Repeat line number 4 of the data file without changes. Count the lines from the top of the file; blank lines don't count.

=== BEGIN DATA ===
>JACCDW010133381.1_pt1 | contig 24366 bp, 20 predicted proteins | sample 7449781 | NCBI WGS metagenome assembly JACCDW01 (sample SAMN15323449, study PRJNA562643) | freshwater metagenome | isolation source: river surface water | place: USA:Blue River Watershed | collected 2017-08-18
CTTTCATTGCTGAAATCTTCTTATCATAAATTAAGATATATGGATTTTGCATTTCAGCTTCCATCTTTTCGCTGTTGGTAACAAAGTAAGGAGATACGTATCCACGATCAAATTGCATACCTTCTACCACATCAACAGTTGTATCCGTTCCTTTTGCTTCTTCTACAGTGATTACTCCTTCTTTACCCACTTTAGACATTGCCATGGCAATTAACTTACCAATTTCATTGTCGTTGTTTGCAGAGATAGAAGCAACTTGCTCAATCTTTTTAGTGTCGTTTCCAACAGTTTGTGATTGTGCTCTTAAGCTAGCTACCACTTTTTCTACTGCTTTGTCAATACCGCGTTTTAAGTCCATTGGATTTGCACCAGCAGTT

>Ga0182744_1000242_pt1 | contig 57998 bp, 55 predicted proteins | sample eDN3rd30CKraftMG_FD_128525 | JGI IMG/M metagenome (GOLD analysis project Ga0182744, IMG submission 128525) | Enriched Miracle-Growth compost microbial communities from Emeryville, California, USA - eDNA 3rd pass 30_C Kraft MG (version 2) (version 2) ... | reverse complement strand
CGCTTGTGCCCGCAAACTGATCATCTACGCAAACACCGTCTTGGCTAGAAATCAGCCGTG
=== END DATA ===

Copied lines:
CGCTTGTGCCCGCAAACTGATCATCTACGCAAACACCGTCTTGGCTAGAAATCAGCCGTG